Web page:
What is Snake malware
Snake is a modular infostealer and keylogger that was initially discovered in November 2020. Developed using the .Net programming language, it exhibits similarities with the AgentTesla, Formbook, and Matiex malware families, particularly in its staging mechanism.
Snake poses a significant risk to privacy due to its ability to exfiltrate a broad range of data. Its capabilities include:
- Keyboard capturing
- Clipboard hijacking
- Credential theft
- Screen recording
Snake is capable of stealing credentials from over 50 applications, including popular web browsers and file transfer clients, such as FileZilla. Notably, this malware is also able to steal wireless network profiles.
This keylogger is also notable due to its ability to exfiltrate that data through multiple protocols: FTP, SMTP, and Telegram.
Additionally, Snake collects system information including the hardware configuration, name, and operating system version of the infected machine.
Utilizing the system's IP address and date-time information, it identifies the geolocation of the machine it operates on. Some Snake samples, though not all, use this data to activate a kill switch. Such behavior is common for malware originating from the ex-USSR region, typically avoiding targets within nearby countries.
The threat of Snake infection is not confined to specific industries or geographical areas. According to some reports, it has the potential to infect all major platforms, including Windows, Linux, and more recently, MacOS. In addition, Snake is a highly popular malware — it often competes with AgentTesla for the top spot of various charts.
Snake is readily available as a Malware-as-a-Service on underground forums, with pricing options that range from 25 to 500 USD.
This infostealer comes equipped with anti-evasion capabilities. In some samples, its downloader component was found to sleep for a period of time to evade automatic sandboxes. It can also terminate processes related to AV and network analysis tools, such as Avast and Wireshark.
Upon completing the initial process, Snake secures its persistence by duplicating itself into the AppData folder under a random name, generating a scheduled task configuration within a temporary directory, and initiating a scheduled task. What’s more, it possesses the ability to self-delete from the system post data exfiltration, employing a deletion command with a 3-second timer.
Snake keylogger execution process
As a typical stealer, Snake keylogger doesn't produce a lot of noticeable activity, which makes its detection potentially tricky. However, once it's established on an infected machine, it may increase its activity — capturing more data and sending it to the command-and-control server.
In the majority of Snake versions, a single process is responsible for all malicious activities, which include stealing data from the compromised system. In the specific sample of Snake we've analyzed, this process was identified as arinzehfkd685371.exe.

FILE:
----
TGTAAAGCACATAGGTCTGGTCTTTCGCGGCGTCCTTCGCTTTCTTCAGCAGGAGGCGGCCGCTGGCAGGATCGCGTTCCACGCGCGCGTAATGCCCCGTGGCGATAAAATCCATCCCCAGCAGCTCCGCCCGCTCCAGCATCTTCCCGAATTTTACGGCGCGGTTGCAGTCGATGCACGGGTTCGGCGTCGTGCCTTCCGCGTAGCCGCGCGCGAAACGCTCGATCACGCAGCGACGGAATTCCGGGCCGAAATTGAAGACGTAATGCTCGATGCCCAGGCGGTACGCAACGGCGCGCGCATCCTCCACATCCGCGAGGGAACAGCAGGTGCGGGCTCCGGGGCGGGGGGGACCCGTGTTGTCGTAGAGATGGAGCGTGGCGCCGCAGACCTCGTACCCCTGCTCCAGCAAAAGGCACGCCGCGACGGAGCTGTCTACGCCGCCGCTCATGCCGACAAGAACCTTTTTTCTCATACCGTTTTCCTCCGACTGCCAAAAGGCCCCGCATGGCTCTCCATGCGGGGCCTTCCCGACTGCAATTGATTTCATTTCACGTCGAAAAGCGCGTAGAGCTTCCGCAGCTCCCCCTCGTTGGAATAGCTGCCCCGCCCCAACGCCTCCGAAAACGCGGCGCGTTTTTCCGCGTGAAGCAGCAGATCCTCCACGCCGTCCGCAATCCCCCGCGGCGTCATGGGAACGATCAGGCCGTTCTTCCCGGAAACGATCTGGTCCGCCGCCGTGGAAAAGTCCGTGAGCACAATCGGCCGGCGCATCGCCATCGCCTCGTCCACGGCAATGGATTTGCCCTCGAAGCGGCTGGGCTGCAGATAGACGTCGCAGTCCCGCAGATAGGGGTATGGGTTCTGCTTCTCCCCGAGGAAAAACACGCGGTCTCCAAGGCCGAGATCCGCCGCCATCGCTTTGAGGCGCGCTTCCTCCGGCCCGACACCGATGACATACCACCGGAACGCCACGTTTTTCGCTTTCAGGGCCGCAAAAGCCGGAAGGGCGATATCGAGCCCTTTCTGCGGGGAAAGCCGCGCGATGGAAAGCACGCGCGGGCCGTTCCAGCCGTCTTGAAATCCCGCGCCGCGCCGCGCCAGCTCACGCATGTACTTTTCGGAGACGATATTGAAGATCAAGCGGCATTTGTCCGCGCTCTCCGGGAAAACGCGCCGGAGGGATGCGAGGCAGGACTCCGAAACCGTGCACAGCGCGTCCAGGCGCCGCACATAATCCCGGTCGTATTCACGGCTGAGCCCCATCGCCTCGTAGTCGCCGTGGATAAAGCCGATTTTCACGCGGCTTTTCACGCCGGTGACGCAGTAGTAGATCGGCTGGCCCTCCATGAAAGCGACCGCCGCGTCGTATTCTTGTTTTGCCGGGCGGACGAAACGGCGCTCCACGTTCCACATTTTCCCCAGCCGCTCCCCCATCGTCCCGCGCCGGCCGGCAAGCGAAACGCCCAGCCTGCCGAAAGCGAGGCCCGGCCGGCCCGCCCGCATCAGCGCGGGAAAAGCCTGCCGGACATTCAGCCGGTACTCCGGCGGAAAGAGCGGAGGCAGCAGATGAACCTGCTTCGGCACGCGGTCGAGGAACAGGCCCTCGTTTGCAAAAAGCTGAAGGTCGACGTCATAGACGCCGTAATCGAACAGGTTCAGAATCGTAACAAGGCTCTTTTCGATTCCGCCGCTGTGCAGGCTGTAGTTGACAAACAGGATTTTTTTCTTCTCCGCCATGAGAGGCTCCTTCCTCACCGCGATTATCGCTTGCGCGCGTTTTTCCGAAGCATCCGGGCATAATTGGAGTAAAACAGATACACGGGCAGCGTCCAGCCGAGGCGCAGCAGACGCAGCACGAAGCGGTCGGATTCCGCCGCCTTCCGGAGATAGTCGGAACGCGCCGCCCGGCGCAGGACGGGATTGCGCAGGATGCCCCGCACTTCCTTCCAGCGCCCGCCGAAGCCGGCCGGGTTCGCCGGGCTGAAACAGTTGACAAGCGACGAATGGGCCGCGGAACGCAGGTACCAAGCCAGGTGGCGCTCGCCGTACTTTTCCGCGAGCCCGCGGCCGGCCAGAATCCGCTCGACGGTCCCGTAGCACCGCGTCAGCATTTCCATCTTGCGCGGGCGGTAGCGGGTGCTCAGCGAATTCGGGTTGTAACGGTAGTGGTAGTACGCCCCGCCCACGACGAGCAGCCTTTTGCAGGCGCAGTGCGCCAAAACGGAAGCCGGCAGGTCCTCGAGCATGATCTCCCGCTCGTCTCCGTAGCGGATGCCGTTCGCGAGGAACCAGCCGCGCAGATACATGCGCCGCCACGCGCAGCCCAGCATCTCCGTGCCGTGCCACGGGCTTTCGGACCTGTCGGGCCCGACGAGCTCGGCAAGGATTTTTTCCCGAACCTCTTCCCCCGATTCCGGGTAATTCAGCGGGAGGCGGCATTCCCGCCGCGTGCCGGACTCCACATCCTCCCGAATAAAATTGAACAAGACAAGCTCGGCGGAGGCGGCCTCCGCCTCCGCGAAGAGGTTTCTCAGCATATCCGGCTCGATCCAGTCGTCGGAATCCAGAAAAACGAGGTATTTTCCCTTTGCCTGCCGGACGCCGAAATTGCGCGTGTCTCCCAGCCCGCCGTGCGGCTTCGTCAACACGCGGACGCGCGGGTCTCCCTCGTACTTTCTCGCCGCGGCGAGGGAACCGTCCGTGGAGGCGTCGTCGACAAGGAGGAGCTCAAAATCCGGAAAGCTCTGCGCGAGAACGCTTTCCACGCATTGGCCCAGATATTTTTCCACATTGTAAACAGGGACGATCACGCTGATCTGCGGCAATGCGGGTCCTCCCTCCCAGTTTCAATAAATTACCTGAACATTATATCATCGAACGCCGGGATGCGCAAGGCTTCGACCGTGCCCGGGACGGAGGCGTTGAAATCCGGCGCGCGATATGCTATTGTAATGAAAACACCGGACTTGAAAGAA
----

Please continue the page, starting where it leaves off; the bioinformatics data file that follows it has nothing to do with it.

arinzehfkd685371.exe process details
The Snake malware uses a variety of tactics and techniques, as illustrated in the Mitre ATT&CK Matrix. Key strategies include:
- exploiting client vulnerabilities for initial access
- extracting credentials from files and password stores
- querying the system registry
- and collecting local emails.
It also uses tool transfers and mail protocols for command, control, and exfiltration purposes. Notably, a significant proportion of events (270) involved stealing credentials from files.
The Mitre ATT&CK Matrix for Snake malware
During the analysis, ANY.RUN cloud interactive sandbox was able to retrieve Snake’s config automatically. The displayed configuration reveals the DES encryption key and the SMTP credentials used for data exfiltration.
Snake keylogger malware configuration
Network monitoring tools can use this SMTP information for detection, potentially flagging or blocking traffic associated with the host or email addresses.
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Distribution of Snake malware
As is common with Malware-as-a-Service families, Snake is distributed through mass email phishing campaigns and targeted spearphishing. It is known to arrive via infected Microsoft Office documents or PDFs, typically embedded in payment-related messages.
Upon the user extracting the executable, it proceeds to decode and decrypt the base-64 payload, which is contained within a string variable.
Users are recommended to remain vigilant when downloading payment receipts or any documents from unfamiliar senders. Key signs of phishing attempts to look out for include poor grammar, manipulative messaging, and an unusually high number of typos for a professional email.
Snake malware conclusions
In closing, Snake is a powerful infostealer and keylogger that targets various industries and platforms, capable of extracting a wide range of data. Its sandbox evasion capabilities only add to the challenge of detection and analysis.
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